The inner world of a Goats-beard

The inner world of a Goats-beard

Let’s talk about weeds. Just because I’ve been here in the woods most of the day and nothing else comes to mind.  We could talk about wood splitting and stacking, but that’s old news here on this blog.  We could discuss a cloudy rainy drizzly afternoon in the upper 60’s in June, but no.  The subject shall be weeds and why folks vilify them so brutally.  Especially when some of them are darn-right beautiful, appealing and tasty.

OK, here’s the scoop. (Said in a whisper.)  I like weeds. I especially like some of ’em for dinner steamed and buttered with salt and pepper.  Some of them even taste really delicious in salads (like wood sorrel which tastes sour but adds pizazz to tossed salads).  Many of the ones that aren’t appetizing still look enchanting growing in the ditches. 

Yesterday I had to run ahead of the garden rototiller to pluck all the lambs-quarters from the garden.  It’s our annual treat in late June and early July.  The lambs-quarters grows in weed-like frenzy in between the nicely planted rows of onions, peas and lettuce.  It wants to take over the garden.  But we won’t let it.  We refuse to even allow the tiller to turn it under.  We think it tastes like the best greens on the planet.  Much better than spinach, kale and collards.  Better even than dandelion greens, which tend to taste bitter if not harvested when young.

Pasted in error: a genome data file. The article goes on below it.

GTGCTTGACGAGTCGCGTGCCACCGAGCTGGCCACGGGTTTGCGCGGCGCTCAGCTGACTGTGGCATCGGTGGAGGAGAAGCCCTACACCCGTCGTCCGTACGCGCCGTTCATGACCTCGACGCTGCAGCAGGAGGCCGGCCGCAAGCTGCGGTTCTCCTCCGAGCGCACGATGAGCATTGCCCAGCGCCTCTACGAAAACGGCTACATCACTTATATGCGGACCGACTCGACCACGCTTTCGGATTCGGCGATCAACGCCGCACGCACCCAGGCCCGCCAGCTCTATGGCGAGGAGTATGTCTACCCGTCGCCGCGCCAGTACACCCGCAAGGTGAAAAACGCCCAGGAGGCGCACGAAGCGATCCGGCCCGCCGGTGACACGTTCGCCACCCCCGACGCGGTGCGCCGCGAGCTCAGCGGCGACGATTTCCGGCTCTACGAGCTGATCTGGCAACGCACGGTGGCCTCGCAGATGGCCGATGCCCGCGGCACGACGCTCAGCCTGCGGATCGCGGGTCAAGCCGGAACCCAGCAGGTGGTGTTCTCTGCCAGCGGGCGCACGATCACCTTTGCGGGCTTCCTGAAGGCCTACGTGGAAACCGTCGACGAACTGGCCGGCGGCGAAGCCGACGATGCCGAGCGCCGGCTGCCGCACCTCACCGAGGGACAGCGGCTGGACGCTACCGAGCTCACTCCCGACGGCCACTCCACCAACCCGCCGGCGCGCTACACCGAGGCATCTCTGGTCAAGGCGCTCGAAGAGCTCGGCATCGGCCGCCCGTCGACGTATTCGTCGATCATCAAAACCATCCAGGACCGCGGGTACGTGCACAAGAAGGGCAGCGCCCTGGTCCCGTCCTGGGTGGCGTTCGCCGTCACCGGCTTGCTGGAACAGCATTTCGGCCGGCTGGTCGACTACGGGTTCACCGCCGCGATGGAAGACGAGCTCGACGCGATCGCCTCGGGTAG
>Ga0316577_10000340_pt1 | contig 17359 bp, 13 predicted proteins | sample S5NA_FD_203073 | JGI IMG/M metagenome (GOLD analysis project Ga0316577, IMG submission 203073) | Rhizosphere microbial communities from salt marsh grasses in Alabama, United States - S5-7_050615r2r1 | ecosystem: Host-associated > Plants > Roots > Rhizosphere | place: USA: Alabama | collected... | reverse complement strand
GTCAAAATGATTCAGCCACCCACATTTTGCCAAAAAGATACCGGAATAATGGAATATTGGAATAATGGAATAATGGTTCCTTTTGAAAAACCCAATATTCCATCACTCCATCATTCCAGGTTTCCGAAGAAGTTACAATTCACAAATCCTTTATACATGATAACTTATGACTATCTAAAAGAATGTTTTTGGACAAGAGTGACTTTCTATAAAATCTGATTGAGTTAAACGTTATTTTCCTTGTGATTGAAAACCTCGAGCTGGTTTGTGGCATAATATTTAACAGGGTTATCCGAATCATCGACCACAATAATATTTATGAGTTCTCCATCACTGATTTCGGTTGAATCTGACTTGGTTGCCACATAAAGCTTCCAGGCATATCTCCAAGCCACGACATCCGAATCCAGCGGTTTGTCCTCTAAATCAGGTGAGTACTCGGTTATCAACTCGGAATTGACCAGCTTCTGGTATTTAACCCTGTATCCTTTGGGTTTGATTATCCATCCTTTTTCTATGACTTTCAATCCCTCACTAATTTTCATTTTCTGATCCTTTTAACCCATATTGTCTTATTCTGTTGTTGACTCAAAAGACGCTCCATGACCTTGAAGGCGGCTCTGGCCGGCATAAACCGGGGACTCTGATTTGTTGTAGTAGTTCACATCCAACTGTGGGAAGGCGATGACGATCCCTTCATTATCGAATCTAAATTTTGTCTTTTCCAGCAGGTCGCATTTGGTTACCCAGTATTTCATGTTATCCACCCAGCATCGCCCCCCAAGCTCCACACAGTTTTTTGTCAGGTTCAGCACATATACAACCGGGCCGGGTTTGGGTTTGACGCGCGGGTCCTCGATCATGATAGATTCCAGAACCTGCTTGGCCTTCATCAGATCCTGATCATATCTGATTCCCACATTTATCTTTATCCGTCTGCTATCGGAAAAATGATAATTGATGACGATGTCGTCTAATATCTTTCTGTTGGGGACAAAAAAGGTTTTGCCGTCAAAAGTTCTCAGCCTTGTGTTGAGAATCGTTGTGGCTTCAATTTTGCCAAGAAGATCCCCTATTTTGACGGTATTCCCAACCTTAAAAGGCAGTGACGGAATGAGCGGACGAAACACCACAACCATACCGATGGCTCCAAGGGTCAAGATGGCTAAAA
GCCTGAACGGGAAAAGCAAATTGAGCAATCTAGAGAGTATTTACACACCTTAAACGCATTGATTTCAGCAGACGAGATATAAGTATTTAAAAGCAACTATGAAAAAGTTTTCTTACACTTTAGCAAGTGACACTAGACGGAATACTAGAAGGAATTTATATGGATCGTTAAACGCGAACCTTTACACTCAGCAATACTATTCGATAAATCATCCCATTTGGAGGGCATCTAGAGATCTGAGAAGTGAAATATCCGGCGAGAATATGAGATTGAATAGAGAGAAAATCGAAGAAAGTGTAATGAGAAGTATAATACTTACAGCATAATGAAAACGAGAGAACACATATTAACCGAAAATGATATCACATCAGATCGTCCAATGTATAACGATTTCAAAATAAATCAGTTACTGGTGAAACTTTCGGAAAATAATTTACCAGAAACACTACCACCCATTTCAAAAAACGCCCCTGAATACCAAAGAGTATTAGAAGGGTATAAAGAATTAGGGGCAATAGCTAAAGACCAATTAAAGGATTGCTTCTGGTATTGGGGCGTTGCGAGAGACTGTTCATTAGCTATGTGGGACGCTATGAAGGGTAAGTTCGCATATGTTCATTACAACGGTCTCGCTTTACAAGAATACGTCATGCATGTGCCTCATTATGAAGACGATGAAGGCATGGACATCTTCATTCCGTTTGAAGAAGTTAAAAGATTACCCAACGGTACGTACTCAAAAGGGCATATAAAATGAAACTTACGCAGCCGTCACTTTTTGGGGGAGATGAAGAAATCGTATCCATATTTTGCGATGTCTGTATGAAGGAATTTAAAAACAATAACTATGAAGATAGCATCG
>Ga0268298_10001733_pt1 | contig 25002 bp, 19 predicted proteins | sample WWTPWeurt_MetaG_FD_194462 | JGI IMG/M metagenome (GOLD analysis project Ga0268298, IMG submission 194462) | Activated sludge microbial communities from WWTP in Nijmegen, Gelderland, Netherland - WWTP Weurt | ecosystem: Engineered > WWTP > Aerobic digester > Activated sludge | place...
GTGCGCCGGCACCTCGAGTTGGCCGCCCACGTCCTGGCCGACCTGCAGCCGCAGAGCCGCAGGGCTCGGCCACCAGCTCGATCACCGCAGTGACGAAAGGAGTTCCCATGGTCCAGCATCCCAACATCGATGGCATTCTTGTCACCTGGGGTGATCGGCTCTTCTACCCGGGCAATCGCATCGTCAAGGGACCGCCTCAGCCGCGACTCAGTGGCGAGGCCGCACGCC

Lamb's Quarters (or, yes, you can call it Pigweed)

Lamb's Quarters

We’ve tried to convince our friends of its merits.  “You must harvest your lambs-quarters!” we’ve enthused.  One of our friends almost snarled, “I’m noteating any weeds!” Other friends have been known to make fun of us.  Especially my husband,  as he has called attention to himself by munching some garden leaves one evening after band practice.  I believed they likened him to a cow munching grass after that event and bought him a t-shirt which said, “I like grass”.  Of course we had to donate the shirt to the local resale shop.  Passer-bys simply wouldn’t understand.

Fill your colander for dinner:  it shrinks down greatly after cooking

Fill your colander for dinner: it shrinks down greatly after cooking

The young lambs-quarters only need to be steamed or boiled for 3-5 minutes.  You might want to pick off some of the larger stems.  Oh just think of the nutrition you’ll be getting in your meal!   2.9 grams of protein, 8,730 (IU) of Vitamin A, 33 mg. of Vitamin C and .63 mg. of iron.  I’m sure there’s lots of other jam-packed nutrients, as well.  For more information about wild edible greens check out this website.  Even though it’s based in Maine, it probably applies here as well.   http://www.umext.maine.edu/onlinepubs/htmpubs/4060.htm

Birdsfoot Trefoil

Birdsfoot Trefoil

I liked this photo of Birdsfoot Trefoil and decided to discover if it is edible for humans. The Peterson Field Guides “Edible Wild Plants” doesn’t list it.  I wouldn’t try it.  In fact, don’t try any weeds or wild plants unless you’re 100% sure they are safe.  Study your field guides carefully.  Even then, eat a few nibbles cautiously and wait to determine how the plant affects you.

Back to my original complaint.  Why do some people vilify weeds?  Make them lowlier than the planted variety?  I suggest we all begin standing up for weeds. When people classify plants dismissively as “just weeds” let’s get on our soapbox and start sharing all the positive values of these “ordinary” plants.

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